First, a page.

Sikorsky S-35

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Sikorsky S-35
Sikorsky S-35.jpg
Role Transatlantic sesquiplane
National origin United States
Manufacturer Sikorsky Manufacturing Company
First flight 23 August 1926
Status Destroyed
Number built 1

The Sikorsky S-35 was an American twin-engined sesquiplane transport later modified to three-engines. It was designed and built by the Sikorsky Manufacturing Company for an attempt by Rene Fonck on a non-stop Atlantic crossing for the Orteig Prize.[1] It was destroyed in the attempt.[1]

Design and development[edit]

The S-35 was designed as a twin-engined transport with a 1,000 mile range.[1] During 1926 Rene Fonck, a French First World War fighter ace, was looking for a multi-engine aircraft to enter a competition to be the first to fly non-stop from New York to Paris, the prize was $25,000 offered by Raymond Orteig.[1] Fonck had Sikorsky re-design the aircraft for three engines.[1]

The S-35 was a sesquiplane with a fixed tailskid landing gear, it was modified to take three 425 hp (317 kW) Gnome-Rhône Jupiter 9A radial engines, these modifications took time to complete and the aircraft first flew on 23 August 1926 from Roosevelt Field.[1] Sikorsky started a series of test flights but as none were at the maximum take off weight of 24,200lb, Sikorsky wanted to delay the transatlantic crossing until early 1927 but the promoters of the flight would not accept a delay and the aircraft was prepared for the crossing.[1]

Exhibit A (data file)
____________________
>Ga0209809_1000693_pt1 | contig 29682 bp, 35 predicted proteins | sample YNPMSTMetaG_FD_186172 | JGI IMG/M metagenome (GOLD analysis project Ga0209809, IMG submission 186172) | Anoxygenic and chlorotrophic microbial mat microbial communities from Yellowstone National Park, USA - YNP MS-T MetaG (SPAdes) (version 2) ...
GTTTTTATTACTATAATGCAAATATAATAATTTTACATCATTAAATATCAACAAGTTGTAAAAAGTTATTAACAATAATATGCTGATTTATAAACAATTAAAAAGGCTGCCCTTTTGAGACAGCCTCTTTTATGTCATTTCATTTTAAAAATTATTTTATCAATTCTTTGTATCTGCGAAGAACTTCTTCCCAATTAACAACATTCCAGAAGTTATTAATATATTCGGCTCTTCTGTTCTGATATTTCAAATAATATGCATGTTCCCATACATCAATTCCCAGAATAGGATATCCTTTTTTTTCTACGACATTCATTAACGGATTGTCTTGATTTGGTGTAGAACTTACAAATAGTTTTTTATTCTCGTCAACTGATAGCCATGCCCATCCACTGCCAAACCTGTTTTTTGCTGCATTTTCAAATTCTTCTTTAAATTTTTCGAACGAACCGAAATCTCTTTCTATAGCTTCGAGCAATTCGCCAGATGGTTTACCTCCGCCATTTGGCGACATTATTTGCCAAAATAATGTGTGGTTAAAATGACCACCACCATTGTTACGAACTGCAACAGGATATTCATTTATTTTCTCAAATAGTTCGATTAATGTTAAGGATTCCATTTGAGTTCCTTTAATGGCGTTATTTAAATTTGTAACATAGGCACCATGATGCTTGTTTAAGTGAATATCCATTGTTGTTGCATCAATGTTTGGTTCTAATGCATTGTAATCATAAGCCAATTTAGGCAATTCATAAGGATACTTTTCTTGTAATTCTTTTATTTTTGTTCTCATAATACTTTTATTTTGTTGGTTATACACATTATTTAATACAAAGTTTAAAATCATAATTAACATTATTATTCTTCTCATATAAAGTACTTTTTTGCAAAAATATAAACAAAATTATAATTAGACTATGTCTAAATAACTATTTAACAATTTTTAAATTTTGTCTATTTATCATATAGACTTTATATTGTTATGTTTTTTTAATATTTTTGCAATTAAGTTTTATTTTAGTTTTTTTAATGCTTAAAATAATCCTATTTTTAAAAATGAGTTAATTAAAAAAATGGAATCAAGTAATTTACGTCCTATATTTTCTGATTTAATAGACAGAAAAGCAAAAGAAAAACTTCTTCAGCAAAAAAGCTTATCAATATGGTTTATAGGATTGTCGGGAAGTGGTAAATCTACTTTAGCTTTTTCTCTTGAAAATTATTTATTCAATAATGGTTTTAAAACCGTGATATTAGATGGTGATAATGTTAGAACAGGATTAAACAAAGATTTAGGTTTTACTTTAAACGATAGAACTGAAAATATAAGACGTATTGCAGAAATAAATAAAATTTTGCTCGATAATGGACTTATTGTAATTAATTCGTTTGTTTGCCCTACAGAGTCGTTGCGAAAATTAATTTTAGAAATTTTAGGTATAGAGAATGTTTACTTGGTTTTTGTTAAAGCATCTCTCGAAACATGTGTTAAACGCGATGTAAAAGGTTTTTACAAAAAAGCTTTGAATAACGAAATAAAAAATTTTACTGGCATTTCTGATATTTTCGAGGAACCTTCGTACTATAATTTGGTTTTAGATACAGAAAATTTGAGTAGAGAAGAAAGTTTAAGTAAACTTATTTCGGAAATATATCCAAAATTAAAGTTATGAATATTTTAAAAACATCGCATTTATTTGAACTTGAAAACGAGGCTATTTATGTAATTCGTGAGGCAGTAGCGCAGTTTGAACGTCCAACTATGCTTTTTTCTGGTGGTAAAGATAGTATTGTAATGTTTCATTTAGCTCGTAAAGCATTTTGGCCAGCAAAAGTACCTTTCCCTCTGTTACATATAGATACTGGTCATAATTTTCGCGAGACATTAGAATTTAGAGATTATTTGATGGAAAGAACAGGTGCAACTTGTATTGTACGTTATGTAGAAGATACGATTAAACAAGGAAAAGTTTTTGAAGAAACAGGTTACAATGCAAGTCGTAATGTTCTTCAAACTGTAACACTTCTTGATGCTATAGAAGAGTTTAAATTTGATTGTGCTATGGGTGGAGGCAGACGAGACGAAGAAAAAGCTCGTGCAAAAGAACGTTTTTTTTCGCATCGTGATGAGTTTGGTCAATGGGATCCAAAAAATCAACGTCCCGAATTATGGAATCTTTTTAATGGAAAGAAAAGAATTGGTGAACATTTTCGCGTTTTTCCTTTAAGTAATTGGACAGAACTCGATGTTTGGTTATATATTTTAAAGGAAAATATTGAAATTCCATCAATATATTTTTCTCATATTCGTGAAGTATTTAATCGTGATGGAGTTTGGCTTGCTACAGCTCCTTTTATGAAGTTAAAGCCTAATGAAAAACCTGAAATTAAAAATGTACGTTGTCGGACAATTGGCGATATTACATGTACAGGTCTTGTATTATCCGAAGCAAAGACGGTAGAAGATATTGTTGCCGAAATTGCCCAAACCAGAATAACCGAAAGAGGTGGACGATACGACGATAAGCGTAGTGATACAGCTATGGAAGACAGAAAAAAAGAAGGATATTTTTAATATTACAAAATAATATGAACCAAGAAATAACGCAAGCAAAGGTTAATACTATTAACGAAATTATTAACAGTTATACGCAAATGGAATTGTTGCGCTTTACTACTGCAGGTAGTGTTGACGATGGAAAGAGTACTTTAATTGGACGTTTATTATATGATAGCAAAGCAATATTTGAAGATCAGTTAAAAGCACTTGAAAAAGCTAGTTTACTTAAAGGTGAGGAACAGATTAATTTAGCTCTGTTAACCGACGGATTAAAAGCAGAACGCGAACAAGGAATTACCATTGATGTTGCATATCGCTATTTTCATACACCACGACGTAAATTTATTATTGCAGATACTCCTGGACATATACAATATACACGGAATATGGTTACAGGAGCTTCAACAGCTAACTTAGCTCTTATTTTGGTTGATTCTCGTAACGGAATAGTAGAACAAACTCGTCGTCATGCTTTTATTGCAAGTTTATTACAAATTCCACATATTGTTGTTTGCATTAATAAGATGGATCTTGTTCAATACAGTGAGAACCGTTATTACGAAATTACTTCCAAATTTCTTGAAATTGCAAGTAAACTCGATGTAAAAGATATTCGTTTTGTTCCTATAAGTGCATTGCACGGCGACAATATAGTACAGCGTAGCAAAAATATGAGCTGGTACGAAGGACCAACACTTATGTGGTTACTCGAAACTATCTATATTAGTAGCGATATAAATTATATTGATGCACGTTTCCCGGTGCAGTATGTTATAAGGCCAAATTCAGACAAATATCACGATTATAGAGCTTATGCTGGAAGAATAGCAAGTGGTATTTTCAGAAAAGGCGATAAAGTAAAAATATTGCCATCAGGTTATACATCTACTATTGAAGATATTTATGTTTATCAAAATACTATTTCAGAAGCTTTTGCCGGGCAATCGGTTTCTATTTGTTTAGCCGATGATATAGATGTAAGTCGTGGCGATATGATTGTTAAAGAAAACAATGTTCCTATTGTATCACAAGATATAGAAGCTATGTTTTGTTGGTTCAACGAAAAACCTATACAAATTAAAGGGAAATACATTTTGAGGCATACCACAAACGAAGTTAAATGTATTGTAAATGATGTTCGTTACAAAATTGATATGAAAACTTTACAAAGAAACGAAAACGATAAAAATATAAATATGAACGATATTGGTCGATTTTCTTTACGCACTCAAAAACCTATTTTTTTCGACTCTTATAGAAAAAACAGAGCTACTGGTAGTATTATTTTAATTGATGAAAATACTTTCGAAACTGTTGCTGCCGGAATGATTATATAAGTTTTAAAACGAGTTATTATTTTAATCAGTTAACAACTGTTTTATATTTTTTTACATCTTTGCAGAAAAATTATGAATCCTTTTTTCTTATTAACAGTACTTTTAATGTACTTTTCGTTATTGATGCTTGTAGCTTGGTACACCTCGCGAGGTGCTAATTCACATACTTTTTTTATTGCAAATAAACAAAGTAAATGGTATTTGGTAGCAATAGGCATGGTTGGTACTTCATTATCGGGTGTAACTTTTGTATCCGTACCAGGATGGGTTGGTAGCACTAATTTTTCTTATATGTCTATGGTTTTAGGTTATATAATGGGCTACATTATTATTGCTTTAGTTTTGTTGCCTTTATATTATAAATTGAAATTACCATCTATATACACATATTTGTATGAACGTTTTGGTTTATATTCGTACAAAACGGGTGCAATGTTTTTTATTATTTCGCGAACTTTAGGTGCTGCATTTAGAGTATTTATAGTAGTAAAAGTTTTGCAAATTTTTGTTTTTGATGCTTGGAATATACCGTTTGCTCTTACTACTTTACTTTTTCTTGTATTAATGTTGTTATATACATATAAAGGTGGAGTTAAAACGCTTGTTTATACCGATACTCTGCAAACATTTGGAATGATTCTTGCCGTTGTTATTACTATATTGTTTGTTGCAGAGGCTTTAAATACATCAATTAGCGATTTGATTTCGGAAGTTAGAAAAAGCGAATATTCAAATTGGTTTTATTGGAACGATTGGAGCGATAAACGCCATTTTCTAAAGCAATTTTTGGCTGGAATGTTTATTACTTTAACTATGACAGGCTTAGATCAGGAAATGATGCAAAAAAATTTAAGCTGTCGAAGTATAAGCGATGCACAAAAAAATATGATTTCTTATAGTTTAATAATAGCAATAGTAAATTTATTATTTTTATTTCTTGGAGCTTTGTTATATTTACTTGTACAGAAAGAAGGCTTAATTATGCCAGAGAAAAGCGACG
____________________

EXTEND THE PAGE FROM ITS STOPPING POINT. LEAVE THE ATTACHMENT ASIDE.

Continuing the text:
Operational history[edit]

The first transatlantic attempt was scheduled for the 16 September but was abandoned after the aircraft developed a fuel leak.[1] The next available break in the weather was to be the 21 September and the aircraft was fueled during the previous night from 50 barrels of gasoline, when the aircraft was weighed it was found to be 4,000lb overweight.[1] Fonck with his co-pilot Lt Lawrence Curtin of the United States Navy were joined by a radio operator and a Sikorsky mechanic for the flight.[1] In front of a large crowd at Roosevelt Field the aircraft gathered speed when the auxiliary landing gear broke away, the aircraft failed to get airborne and plunged down a steep slope at the end of the runway and burst into flames.[2] [1] The two pilots escaped injury but the radio operator and mechanic were killed, the aircraft which had cost $80,000 was not insured.[1]

Specifications[edit]

Data from Best[1]

General characteristics

  • Crew: 4
  • Length: 44 ft 0 in (13.41 m)
  • Upper wingspan: 101 ft 0 in (30.78 m)
  • Lower wingspan: 76 ft 0 in (23.16 m)
  • Height: 16 ft 0 in (4.88 m)
  • Wing area: 794 sq ft (73.8 m2) upper wing
  • Empty weight: 9,700 lb (4,400 kg)
  • Gross weight: 20,000 lb (9,072 kg)
  • Powerplant: 3 × Gnome-Rhône Jupiter 9A radial engine, 425 hp (317 kW) each
  • Propellers: 2-bladed, 10 ft 6 in (3.20 m) diameter

Performance

  • Maximum speed: 65 mph (105 km/h; 56 kn)
  • Endurance: 7 hours
  • Service ceiling: 16,800 ft (5,121 m)

See also[edit]

References[edit]

  1. ^ a b c d e f g h i j k l m Best, Martin (2002). "Sikorsky American Fixed-Wing Aircraft, Part 1: Sikorsky S-29-A to S-35". Air-Britain Archive 2002 (4): 127. ISSN 0262-4923. 
  2. ^ Joshua Stoff. Long Island aircraft crashes 1909-1959. p. 48. 

External links[edit]